You probably know command substitution. Command substitution executes a command and uses its output as a variable on the shell. The operator for this is either the backtick operator. But did you also know that there is a counterpart of command substitution? This counterpart is called process substitution.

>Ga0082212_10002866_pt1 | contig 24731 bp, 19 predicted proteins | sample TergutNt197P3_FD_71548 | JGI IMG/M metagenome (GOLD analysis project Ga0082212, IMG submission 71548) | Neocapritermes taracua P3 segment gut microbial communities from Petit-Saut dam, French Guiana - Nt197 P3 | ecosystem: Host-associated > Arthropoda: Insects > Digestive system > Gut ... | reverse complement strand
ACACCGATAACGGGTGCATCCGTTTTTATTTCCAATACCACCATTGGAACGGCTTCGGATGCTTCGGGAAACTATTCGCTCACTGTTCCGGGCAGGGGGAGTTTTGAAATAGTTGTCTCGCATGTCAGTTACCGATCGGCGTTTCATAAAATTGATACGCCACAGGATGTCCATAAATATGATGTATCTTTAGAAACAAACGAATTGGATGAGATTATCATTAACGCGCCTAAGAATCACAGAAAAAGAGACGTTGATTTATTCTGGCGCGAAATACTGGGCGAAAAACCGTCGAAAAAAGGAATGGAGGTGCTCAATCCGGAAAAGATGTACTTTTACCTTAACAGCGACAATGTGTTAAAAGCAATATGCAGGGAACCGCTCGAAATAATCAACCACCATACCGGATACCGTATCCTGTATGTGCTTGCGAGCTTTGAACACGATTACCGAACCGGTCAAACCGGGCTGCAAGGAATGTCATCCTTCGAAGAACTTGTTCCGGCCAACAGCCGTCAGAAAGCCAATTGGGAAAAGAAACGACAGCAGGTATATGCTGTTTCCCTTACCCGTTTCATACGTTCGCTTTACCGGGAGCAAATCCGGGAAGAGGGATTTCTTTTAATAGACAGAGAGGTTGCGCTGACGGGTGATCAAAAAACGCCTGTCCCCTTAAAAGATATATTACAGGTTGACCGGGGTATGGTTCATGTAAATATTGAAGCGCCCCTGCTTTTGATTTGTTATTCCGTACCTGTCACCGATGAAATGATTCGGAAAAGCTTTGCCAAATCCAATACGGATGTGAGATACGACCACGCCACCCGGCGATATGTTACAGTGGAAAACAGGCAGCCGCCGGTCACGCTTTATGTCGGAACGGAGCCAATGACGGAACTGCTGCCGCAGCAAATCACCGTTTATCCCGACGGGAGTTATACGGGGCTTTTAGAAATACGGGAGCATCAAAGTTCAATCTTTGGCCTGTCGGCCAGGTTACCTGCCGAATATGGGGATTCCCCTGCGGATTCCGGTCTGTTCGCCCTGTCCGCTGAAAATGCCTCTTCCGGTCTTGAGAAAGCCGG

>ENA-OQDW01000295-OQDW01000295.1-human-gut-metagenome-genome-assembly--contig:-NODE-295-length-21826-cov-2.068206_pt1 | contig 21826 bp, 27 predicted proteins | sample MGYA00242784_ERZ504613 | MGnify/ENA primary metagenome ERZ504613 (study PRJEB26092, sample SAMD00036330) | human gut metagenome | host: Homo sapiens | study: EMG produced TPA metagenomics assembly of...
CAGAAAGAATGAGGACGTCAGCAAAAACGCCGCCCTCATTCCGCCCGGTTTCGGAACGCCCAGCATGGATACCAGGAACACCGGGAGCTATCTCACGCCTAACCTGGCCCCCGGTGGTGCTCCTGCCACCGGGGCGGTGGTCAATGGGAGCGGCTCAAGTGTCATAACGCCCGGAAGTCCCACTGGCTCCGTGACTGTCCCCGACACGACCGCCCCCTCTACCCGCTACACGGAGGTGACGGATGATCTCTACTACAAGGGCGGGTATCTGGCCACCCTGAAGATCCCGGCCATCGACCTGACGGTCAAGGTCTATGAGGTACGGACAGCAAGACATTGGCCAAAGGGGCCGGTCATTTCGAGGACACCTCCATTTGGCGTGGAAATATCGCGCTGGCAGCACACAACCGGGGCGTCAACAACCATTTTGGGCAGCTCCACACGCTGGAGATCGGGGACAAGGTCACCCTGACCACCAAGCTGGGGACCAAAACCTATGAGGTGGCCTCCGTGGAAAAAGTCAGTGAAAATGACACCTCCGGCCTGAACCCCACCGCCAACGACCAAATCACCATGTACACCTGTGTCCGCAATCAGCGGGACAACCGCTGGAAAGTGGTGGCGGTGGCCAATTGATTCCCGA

You probably know the bash history function. All commands you entered are stored in memory and will be written to
~/.bash_history as soon as you exit your current shell. You may have used this often by tapping the up and down arrow keys to repeat the last few commands. But did you know that bash can do much more history work for you?